Dylan Martorell's Galilean and Inner Moons (2020) series graphically notates the movement of the moons orbiting Pluto, Uranus and Jupiter. Having previously worked with Martorell, Anna familiarised me with his work, particularly his musical scores based on plant structures. We thought a similar work, more directly related to the concept of 'Music of the Spheres', would be a beautiful addition to the exhibition and, after contacting Martorell, commissioned a series of drawings. In the work, sonic pulses based on the orbital periods of the moons form a polyrhythmic composition, which Martorell intended to perform on a synthesiser before travel restrictions were enforced.


Dylan Martorell, Moon Score 2 – Uranus, from the series Galilean and Inner Moons (2020), mixed media on paper. Courtesy of the artist. Photo: Carl Warner.

Dylan Martorell, Moon Score 2 – Uranus, from the series Galilean and Inner Moons (2020), mixed media on paper. Courtesy of the artist. Photo: Carl Warner.

Sandra Selig, Behind the Great Mirror (2016–2020), spun polyester sewing thread, nails, adhesive, paint. Installation view, Music of Spheres, UQ Art Museum, 2020. Courtesy of the artist and Milani Gallery, Brisbane. Photo: Carl Warner.

Sandra Selig, Behind the Great Mirror (2016–2020), spun polyester sewing thread, nails, adhesive, paint. Installation view, Music of Spheres, UQ Art Museum, 2020. Courtesy of the artist and Milani Gallery, Brisbane. Photo: Carl Warner.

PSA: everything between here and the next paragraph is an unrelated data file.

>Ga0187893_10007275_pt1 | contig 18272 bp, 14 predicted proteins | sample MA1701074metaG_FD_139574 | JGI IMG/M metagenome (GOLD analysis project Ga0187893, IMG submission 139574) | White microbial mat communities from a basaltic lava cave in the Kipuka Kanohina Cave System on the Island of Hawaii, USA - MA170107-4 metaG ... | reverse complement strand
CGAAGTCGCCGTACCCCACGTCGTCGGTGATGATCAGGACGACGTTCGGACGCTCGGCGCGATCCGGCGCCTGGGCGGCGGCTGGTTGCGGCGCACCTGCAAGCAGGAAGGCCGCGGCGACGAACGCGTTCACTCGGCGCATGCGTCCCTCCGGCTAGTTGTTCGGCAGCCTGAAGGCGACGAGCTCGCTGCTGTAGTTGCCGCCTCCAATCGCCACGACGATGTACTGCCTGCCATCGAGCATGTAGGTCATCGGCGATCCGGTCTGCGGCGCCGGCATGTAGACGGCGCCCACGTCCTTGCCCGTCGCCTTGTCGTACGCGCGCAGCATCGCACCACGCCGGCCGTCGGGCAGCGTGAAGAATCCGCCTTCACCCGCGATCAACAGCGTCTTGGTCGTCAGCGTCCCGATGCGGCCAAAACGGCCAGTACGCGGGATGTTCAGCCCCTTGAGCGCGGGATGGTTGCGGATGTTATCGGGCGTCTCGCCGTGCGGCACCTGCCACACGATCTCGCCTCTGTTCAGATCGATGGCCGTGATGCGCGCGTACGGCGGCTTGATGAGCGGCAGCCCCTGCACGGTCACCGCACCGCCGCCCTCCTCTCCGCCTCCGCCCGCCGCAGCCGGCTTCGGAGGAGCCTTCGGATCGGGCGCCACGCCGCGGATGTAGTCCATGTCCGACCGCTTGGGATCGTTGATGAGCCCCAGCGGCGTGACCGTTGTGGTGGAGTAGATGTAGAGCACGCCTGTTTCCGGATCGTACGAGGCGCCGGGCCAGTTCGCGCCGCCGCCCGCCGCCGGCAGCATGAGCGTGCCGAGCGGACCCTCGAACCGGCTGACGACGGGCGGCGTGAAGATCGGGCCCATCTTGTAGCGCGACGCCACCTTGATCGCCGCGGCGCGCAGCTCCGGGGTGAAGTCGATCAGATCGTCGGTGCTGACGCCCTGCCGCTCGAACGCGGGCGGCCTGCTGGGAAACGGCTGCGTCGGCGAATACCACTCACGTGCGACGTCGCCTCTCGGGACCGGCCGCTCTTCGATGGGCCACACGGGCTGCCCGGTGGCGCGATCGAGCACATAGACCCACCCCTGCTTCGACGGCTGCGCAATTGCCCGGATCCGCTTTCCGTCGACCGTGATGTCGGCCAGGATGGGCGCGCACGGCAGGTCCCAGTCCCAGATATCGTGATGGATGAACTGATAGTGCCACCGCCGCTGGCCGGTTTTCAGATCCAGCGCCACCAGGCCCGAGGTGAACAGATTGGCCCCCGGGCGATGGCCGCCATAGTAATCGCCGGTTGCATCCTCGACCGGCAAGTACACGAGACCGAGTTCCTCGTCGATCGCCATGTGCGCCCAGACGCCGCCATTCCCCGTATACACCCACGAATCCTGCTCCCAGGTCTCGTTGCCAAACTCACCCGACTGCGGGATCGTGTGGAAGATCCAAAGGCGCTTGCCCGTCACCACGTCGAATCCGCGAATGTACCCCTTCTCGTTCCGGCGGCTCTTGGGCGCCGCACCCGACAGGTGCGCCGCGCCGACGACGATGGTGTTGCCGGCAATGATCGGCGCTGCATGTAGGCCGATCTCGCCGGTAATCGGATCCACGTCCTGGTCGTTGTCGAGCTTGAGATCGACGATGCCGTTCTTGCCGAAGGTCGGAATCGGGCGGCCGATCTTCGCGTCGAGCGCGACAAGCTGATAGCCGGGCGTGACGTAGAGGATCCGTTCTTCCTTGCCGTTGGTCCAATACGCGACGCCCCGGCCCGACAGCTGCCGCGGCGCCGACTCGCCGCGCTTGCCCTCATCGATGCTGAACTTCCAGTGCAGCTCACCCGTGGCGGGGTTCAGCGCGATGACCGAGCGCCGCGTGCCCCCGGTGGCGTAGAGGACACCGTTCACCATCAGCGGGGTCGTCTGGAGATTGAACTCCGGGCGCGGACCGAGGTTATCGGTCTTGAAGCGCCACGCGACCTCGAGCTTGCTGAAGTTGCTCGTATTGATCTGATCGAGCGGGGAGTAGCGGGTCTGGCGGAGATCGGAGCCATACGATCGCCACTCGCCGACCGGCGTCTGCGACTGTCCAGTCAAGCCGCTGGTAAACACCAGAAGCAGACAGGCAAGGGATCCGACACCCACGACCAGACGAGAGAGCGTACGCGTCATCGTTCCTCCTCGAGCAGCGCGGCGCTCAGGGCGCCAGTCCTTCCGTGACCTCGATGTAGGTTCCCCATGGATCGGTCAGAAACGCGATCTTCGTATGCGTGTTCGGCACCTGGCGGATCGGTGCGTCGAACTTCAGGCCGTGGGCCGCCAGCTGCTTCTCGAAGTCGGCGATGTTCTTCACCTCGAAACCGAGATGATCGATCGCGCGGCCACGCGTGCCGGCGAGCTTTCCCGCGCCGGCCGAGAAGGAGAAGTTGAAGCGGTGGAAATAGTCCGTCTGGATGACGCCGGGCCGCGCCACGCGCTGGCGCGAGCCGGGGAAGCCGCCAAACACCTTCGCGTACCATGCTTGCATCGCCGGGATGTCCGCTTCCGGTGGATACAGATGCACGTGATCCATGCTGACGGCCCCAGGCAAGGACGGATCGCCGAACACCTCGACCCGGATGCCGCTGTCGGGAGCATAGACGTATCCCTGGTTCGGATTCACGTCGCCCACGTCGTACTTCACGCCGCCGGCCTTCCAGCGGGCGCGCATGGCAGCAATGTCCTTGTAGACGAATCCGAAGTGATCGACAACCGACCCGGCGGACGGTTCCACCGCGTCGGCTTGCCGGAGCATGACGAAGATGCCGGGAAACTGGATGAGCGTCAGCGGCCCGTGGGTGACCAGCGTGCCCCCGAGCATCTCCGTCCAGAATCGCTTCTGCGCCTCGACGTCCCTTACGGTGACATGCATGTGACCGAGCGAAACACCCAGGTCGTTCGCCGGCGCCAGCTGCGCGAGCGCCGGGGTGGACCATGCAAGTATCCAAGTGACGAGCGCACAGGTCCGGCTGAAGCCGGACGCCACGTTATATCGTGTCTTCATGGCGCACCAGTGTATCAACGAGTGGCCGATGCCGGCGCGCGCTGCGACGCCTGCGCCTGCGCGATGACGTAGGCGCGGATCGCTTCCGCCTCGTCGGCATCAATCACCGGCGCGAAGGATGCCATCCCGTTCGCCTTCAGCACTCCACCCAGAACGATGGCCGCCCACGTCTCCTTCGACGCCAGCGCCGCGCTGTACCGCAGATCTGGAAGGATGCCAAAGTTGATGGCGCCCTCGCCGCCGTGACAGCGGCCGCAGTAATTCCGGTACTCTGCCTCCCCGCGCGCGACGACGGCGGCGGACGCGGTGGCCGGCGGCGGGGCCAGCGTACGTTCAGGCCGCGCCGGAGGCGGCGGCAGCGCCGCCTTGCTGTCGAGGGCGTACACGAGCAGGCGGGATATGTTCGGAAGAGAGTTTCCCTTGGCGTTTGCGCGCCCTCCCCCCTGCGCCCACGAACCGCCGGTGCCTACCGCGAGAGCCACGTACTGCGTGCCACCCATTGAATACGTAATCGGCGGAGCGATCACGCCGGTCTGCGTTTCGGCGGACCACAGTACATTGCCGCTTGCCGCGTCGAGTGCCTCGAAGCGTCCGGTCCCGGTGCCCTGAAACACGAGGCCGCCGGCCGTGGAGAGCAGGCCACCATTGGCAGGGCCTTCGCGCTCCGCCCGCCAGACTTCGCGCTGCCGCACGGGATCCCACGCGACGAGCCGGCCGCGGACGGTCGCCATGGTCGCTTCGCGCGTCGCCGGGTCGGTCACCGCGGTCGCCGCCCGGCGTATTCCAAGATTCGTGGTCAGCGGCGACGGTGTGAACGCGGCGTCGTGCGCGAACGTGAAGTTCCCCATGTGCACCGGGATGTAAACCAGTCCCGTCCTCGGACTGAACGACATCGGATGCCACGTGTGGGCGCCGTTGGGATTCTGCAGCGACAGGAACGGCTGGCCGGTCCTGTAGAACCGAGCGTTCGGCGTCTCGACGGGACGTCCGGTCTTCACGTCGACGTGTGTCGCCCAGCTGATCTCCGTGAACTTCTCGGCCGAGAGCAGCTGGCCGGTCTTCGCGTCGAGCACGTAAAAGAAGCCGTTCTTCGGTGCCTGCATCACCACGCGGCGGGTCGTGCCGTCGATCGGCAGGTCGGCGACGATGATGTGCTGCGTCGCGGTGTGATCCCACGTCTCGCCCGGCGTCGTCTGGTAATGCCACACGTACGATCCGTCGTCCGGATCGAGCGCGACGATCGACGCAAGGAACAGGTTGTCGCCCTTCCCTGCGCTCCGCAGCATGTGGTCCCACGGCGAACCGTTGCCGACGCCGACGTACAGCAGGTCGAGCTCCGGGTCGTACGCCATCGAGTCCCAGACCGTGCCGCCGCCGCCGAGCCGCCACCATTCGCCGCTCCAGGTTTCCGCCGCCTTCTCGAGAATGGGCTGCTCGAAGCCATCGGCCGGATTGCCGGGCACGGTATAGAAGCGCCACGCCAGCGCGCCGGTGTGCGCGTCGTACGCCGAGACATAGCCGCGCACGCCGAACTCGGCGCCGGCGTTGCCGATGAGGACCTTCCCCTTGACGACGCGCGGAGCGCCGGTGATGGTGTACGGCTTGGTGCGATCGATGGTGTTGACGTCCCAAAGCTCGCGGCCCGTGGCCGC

At the beginning of this process, we were lucky enough to visit local artist Sandra Selig in her Yeronga studio. The UQ Art Collection houses a number of Selig's works, including her Universes (2007) series which features in Music of Spheres. Selig's practice examines spatial perception, vibration and intangibility, and often implies an order to the apparent chaos of the universe. Viewing her experimentations with architecture and thread, we eventually commissioned Behind the Great Mirror (2016-2020), a transformative spatial installation. The work took three days to install, and beautifully extends the ideas explored in Universes, while also revealing the forces of nature.

Artists featured: Dylan Martorell, Lindy Lee, David Stephenson (left to right). Installation view, Music of Spheres, UQ Art Museum, 2020. Photo: Carl Warner

Artists featured: Dylan Martorell, Lindy Lee, David Stephenson (left to right). Installation view, Music of Spheres, UQ Art Museum, 2020. Photo: Carl Warner

Image: Simon Woods

Image: Simon Woods

Just as Music of Spheres opened, the Art Museum entered a period of temporary closure. UQ Art Museum staff were incredibly supportive, and quickly actioned strategies for online engagement. We've been featuring works from the show on social media, and also participated in several online talks. A few weeks ago, Dr Holly Arden and I were guest speakers for an Exhibiting Culture: Theory & Practice class, coordinated by UQ lecturer Eve Haddow, on Zoom. I also gave a virtual curatorial tour to students of the Institute of Continuing & TESOL Education in which I narrated a video walk-through of Music of Spheres, allowing students to experience the show from the safety of their homes.

At times like this when it's easy to feel detached and lonely, there is something to be said for remembering we are all floating in the same celestial soup. Music of Spheres will be reopening when the world does.


UQ Art Museum is a site for progressive and contemporary artistic inquiry. Our work speaks to the distinct context of the Art Museum’s place within the University. It aims to connect visitors with new ideas in creative practice, and with learning in its many forms. The University of Queensland Art Collection is one of Queensland’s most significant public art collections.

Contact: Sonia Uranishi, sonia@soniauranishicommunication.com